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Ventricule-shunt abdominal complications

Journal: Revista de Medicina da UFC (Vol.57, No. 1)

Publication Date:

Authors : ; ; ; ; ; ;

Page : 48-51

Keywords : General surgery; Ventriculoperitoneal shunt; Abdomen;

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The ventriculoperitoneal shunt (VPS) is a solution to relieving symptoms of excess cerebral-ventricle cerebrospinal fluid (CSF); draining this extra fluid to the peritoneum. Other forms of shunts exist though less used in relation to VPS; whose choice is mainly determined by patient's clinical presentation and regressive history. Though rare, VPS is not devoid of complications. Furthermore, primary abdominal complications are rarer, though most present as peritonitis, abscess or shunt catheter dissociation, each with varying short and long term consequences. Recently, abdominal fluid collections are drawing increasing interest, particularly in relation to: encysted collections (abdominal pseudocysts-APC) and excess cerebrospinal fluid (CSF) accumulation (called CSF ascites). We present a case of an abdominal APC diagnosed in an outpatient treated at our referral centre, and explore the involved clinical and surgical aspects. This patient was successfully treated and evolved well post-operatively and up-to-date. Despite vast evolution in neurosurgery, VPS continues being the prima choice in treating hydrocephalus, a procedure prone to complications just like any surgery, though rare. Non-draining shunts usually warrant revision which usually means at least a reoperation. Mechanisms leading to APC formation remain unknown, although a previous bout of sub-clinical peritonitis continues being the dominant hypothesis.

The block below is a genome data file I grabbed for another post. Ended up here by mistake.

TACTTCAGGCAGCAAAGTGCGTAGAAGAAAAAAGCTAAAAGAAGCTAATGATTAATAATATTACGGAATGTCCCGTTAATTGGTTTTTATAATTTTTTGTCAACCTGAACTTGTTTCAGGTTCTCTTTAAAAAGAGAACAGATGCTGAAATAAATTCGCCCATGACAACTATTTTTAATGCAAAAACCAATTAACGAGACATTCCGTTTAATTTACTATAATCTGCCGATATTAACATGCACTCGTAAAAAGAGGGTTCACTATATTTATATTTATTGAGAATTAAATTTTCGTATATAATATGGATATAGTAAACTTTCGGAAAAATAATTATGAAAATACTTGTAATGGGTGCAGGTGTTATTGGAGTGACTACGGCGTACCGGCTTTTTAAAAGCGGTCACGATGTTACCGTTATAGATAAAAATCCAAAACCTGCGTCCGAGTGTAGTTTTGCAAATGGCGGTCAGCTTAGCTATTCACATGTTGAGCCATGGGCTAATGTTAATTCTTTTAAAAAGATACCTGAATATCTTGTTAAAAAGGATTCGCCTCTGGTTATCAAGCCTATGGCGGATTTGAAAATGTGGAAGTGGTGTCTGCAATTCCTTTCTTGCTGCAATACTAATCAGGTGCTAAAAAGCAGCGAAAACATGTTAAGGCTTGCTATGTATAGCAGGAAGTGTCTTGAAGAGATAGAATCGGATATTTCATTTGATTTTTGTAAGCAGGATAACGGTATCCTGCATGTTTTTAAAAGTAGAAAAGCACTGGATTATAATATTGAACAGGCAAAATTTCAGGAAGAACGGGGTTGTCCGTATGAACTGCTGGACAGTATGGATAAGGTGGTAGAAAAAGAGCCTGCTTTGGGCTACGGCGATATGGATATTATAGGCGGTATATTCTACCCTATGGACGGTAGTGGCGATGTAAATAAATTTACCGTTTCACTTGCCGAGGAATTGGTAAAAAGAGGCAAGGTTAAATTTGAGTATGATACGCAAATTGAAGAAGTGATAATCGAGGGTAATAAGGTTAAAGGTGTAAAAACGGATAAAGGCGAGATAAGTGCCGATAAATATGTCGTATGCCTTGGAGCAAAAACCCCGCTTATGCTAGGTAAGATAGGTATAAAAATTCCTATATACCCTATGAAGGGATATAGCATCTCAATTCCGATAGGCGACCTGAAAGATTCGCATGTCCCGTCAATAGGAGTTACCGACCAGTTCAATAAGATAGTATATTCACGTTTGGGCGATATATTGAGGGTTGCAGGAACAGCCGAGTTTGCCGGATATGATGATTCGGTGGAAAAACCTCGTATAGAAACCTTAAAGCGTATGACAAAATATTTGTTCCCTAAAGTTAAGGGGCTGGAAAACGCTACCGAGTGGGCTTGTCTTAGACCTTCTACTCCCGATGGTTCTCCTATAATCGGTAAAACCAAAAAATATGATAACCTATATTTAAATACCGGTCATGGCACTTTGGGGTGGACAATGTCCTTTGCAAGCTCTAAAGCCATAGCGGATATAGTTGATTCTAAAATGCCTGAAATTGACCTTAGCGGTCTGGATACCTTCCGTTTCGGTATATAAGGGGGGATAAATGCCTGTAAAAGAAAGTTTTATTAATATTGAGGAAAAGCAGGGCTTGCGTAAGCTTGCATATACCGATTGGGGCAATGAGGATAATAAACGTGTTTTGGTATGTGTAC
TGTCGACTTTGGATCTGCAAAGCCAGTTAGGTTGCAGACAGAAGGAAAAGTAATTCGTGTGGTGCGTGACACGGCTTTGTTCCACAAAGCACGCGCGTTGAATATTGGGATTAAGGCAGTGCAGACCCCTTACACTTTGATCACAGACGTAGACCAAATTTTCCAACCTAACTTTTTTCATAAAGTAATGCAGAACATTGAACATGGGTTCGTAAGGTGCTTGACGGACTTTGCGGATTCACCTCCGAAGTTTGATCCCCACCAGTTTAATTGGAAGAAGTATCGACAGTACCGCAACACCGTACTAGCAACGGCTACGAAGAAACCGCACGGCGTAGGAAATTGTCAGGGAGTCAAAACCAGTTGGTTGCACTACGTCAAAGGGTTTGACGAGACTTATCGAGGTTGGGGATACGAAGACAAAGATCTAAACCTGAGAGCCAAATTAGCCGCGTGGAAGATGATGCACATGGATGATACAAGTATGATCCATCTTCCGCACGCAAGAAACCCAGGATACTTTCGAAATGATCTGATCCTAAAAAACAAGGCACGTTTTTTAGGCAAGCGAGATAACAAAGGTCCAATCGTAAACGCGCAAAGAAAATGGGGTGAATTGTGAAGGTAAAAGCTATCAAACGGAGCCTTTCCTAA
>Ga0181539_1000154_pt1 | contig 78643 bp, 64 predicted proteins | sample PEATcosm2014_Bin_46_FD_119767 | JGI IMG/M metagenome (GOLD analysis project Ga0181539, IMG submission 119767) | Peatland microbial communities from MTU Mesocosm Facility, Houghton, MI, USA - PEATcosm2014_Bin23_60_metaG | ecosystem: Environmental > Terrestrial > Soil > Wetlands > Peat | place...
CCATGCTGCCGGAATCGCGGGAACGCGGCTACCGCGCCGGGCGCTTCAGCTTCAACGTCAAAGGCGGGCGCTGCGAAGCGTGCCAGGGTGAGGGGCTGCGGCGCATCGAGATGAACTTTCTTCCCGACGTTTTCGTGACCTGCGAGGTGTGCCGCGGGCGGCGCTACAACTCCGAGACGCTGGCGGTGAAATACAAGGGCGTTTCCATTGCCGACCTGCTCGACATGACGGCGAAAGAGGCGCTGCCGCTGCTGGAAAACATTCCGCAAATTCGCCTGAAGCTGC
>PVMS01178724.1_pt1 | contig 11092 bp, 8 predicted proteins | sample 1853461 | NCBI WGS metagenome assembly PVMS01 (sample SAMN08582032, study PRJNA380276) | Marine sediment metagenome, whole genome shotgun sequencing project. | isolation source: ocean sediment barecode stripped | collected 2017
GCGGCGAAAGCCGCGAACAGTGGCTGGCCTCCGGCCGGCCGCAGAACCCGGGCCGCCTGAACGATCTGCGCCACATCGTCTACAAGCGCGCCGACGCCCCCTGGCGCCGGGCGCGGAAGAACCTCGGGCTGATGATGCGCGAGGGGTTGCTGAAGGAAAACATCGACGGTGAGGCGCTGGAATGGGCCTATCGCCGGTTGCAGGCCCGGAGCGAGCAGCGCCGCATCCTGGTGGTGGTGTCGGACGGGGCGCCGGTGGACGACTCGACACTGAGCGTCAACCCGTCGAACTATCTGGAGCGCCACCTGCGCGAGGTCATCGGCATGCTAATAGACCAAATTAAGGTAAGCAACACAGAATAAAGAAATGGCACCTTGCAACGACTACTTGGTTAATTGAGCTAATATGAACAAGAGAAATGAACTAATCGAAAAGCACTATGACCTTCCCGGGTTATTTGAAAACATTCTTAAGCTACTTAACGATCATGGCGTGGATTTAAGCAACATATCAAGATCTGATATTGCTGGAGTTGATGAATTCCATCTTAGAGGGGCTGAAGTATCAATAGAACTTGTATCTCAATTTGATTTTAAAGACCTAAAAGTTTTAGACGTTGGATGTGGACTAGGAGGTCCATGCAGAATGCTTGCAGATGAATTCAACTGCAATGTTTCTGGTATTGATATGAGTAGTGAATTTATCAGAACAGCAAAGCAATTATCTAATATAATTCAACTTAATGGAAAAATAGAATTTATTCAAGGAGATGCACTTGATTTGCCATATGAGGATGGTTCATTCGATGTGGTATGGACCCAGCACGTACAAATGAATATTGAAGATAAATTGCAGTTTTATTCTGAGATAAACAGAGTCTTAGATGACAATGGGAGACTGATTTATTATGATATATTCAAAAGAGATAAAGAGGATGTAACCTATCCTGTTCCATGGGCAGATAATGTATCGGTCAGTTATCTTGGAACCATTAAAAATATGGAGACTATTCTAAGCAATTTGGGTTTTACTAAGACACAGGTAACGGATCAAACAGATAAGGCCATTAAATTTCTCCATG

Last modified: 2017-08-22 01:45:28